I’m a careers expert and these are the five mistakes you’re making when writing your CV

Britain has received much-needed relief as figures show wages are outpacing inflation by the largest margin in two and a half years.

And regular wages rose by 2.1 percent year on year in real terms in the three months to February. That was the highest figure since September 2021, reflecting the easing of prices.

The bad news? The latest official figures also indicate that the labor market is cooling down: unemployment is rising to 4.2% and the number of vacancies is falling.

Following news of rising unemployment in Britain, career and education expert Robbie Bryant from the Open Study College shared five things job seekers can do wrong when submitting a CV.

Read on below for his top tips to ensure you don’t miss out on your dream job:

Following news of rising unemployment in Britain, career and education expert Robbie Bryant from the Open Study College reveals five things you’re doing wrong with your CV

Share a photo

Careers expert Robbie gives his first tip, saying it’s crucial not to share an image with a CV.

He advises that unless personally requested by the employer, this is not recommended and should therefore be avoided as standard practice.

Commenting on why this is the case, Robbie said: ‘The candidate should only focus on presenting their skills, work experience and relevance to the role.

“The employer won’t hire the candidate based on their appearance, so sharing an image doesn’t add any real value to the resume.”

Too many qualifications

Robbie’s next tip is about how to display qualifications on your CV. This means that this advice is slightly more nuanced and depends on the age of the applicant.

If you’re applying for a job and don’t have qualifications from every level of education, he says it’s helpful to include them.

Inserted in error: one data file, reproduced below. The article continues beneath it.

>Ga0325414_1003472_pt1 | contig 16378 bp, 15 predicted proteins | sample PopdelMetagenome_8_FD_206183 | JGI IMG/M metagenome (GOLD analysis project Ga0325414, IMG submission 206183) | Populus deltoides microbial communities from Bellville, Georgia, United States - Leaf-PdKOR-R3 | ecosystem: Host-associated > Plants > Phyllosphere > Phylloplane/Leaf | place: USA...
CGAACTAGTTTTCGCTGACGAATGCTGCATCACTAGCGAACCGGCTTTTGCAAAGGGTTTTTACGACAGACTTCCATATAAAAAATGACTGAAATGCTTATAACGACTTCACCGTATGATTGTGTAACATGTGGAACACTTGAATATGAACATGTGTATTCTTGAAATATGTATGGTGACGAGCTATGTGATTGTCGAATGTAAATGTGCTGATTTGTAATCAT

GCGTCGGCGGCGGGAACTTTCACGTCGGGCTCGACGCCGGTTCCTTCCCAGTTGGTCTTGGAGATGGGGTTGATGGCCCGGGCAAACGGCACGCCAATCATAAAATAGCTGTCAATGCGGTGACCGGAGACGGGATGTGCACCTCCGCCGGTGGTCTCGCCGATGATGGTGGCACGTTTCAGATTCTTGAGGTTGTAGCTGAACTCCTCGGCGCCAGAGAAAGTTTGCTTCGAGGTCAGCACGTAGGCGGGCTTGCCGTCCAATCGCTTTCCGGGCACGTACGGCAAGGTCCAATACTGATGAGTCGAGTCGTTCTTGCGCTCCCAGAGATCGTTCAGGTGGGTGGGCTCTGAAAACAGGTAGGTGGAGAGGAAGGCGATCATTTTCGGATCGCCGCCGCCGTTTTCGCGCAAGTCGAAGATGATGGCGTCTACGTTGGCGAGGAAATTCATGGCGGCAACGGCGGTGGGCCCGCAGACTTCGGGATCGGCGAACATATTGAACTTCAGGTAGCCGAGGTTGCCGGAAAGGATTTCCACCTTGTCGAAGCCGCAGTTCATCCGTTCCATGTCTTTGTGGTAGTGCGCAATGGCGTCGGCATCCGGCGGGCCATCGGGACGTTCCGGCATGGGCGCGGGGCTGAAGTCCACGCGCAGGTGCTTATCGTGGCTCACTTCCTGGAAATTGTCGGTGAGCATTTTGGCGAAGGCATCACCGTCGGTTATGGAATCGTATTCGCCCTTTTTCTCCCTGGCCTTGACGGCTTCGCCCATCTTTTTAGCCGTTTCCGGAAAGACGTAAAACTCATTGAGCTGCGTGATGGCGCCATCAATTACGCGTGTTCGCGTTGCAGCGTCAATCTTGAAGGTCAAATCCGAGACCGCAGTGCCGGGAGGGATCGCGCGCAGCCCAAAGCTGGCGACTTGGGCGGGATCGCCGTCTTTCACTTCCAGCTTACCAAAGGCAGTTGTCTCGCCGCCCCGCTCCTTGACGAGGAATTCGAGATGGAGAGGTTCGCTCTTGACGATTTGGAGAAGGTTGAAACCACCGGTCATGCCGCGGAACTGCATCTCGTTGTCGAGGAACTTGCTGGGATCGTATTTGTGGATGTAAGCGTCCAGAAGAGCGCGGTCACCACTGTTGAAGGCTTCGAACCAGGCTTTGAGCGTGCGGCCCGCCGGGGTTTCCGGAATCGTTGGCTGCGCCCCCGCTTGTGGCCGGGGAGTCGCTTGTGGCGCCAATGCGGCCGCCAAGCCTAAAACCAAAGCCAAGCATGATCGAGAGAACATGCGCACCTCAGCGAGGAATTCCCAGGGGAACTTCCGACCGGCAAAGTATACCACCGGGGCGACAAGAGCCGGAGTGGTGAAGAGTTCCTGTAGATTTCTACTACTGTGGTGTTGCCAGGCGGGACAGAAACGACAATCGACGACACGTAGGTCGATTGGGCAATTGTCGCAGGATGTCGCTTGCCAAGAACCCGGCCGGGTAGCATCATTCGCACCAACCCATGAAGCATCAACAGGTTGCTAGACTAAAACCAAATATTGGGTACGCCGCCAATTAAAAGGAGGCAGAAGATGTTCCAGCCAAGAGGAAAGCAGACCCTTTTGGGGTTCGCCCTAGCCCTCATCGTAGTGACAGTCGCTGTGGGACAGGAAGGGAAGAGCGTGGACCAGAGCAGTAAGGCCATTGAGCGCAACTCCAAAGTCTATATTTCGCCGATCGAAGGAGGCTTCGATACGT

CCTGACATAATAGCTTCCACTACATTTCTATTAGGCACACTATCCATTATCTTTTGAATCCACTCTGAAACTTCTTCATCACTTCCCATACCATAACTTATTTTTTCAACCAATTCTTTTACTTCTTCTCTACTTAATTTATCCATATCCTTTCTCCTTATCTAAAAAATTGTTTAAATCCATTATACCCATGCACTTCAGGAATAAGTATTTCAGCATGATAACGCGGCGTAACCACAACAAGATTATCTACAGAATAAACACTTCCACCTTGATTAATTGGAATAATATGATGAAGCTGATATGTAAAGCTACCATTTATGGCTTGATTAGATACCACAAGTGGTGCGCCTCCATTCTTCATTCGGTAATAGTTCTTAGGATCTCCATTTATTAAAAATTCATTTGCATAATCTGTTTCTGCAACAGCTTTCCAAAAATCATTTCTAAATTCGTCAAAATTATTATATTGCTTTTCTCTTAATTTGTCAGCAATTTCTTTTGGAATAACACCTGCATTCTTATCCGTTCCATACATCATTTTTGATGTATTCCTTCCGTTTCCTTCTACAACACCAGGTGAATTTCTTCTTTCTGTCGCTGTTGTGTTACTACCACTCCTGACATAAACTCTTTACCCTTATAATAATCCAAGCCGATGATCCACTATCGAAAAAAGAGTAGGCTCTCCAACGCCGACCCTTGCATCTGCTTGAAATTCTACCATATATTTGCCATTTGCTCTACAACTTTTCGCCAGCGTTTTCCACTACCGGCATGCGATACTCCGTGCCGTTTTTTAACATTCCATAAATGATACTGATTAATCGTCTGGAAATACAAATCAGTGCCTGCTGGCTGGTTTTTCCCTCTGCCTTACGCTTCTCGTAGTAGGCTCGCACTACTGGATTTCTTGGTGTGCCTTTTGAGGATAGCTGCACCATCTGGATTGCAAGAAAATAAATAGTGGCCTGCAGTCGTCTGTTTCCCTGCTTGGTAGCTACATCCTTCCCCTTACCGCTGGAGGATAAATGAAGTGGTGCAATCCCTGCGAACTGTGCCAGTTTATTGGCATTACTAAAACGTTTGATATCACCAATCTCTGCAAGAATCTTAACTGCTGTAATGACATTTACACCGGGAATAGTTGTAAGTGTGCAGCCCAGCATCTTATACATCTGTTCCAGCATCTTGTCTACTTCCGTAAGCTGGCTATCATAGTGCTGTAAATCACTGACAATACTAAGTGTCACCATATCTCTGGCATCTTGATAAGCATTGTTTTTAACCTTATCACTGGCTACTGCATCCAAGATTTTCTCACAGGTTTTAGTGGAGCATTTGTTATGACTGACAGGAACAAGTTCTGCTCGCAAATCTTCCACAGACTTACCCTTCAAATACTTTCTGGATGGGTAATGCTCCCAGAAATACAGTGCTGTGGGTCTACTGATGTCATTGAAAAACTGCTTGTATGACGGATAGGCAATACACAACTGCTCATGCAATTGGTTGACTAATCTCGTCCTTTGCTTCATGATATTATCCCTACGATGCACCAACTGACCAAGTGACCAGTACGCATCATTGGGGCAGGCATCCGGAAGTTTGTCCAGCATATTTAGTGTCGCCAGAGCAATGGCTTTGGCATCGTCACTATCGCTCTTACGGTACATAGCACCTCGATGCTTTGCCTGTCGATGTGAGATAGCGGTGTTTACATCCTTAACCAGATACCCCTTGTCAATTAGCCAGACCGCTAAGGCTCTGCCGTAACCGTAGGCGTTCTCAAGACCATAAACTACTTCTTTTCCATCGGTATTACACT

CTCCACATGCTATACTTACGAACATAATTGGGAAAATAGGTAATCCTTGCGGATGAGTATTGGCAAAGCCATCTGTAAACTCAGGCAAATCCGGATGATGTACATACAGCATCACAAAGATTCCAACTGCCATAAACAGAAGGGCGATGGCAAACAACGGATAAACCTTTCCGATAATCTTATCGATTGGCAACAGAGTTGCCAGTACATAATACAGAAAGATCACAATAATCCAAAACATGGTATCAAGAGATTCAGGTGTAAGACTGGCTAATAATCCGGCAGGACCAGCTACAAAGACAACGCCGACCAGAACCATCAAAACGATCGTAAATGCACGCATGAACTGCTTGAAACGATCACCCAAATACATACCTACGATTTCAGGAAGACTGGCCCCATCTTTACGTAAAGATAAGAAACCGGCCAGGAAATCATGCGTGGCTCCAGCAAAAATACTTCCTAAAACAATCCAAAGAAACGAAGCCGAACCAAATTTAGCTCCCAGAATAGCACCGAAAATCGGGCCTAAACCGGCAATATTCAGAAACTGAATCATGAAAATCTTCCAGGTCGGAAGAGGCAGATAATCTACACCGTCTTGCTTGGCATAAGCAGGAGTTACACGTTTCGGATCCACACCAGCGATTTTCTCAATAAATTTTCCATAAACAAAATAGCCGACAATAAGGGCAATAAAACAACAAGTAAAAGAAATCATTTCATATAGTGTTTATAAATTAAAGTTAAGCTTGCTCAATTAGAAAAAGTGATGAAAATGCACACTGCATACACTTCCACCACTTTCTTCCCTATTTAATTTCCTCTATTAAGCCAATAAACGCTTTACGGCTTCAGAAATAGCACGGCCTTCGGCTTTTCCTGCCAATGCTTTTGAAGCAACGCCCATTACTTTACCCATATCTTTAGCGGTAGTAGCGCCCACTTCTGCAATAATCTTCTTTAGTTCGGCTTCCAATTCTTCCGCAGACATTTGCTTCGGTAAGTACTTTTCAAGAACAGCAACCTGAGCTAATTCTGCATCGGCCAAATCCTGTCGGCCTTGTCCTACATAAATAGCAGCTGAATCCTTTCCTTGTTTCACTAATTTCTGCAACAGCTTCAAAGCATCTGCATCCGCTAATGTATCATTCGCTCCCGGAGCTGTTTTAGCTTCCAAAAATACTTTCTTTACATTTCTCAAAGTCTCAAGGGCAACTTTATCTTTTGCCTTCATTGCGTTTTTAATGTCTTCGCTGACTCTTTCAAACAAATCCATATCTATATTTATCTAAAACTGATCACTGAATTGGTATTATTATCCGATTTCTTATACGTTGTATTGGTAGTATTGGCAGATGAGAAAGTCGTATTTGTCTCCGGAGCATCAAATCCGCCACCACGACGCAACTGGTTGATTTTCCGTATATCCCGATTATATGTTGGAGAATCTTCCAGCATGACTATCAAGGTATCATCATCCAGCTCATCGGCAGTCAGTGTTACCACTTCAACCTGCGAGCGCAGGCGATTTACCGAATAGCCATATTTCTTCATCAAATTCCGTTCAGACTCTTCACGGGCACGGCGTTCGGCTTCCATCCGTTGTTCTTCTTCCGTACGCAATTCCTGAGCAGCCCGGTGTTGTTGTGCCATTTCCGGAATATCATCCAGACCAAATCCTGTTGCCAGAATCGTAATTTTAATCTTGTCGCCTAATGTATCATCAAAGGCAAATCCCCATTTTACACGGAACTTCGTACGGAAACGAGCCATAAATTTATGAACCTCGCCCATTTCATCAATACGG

He states: ‘If candidates have higher education, the most recent qualifications are sufficient for the employer.

‘Unless the candidate has achieved additional qualifications relevant to the position, the employer only needs to know the candidate’s highest qualification.’

Unprofessional email

The CV guru said it is essential that candidates include an email address so that the employer can contact them.

However, including an email address that was created a long time ago, with a descriptive name, can give the wrong impression to the employer as it lacks professionalism.

Instead, he said to create a new email address since it takes less than five minutes.

In the early stages of the application, the expert says a professional-looking email address can be the difference between making it to the next stage or not.

Too many irrelevant skills

While Robbie admits there is no one-size-fits-all approach to correctly wording a resume, it should be used as a working document and tailored to the position you are applying for.

With this in mind, the expert says that it is of course important to include skills on a CV, but some candidates will often include skills that are not relevant to the role.

He says candidates should instead name four to five key skills that reflect the skills the recruiter is looking for, something that will help them gain key examples of relevant experience.

Pointless personal details

Robbie shared his latest advice, saying that applicants should avoid unnecessarily including personal details that are not related to the job itself.

While he encouraged people to share the best versions of themselves, he cautioned that the interviewer doesn’t need to know your exact address or date of birth.

He pointed out that while hobbies help express an interest outside of work, they won’t help you stand out against a competitor’s skills or qualifications.

Robbie concluded by saying that because a CV is a small document, every point on it should be relevant to the role you’re applying for in the first place.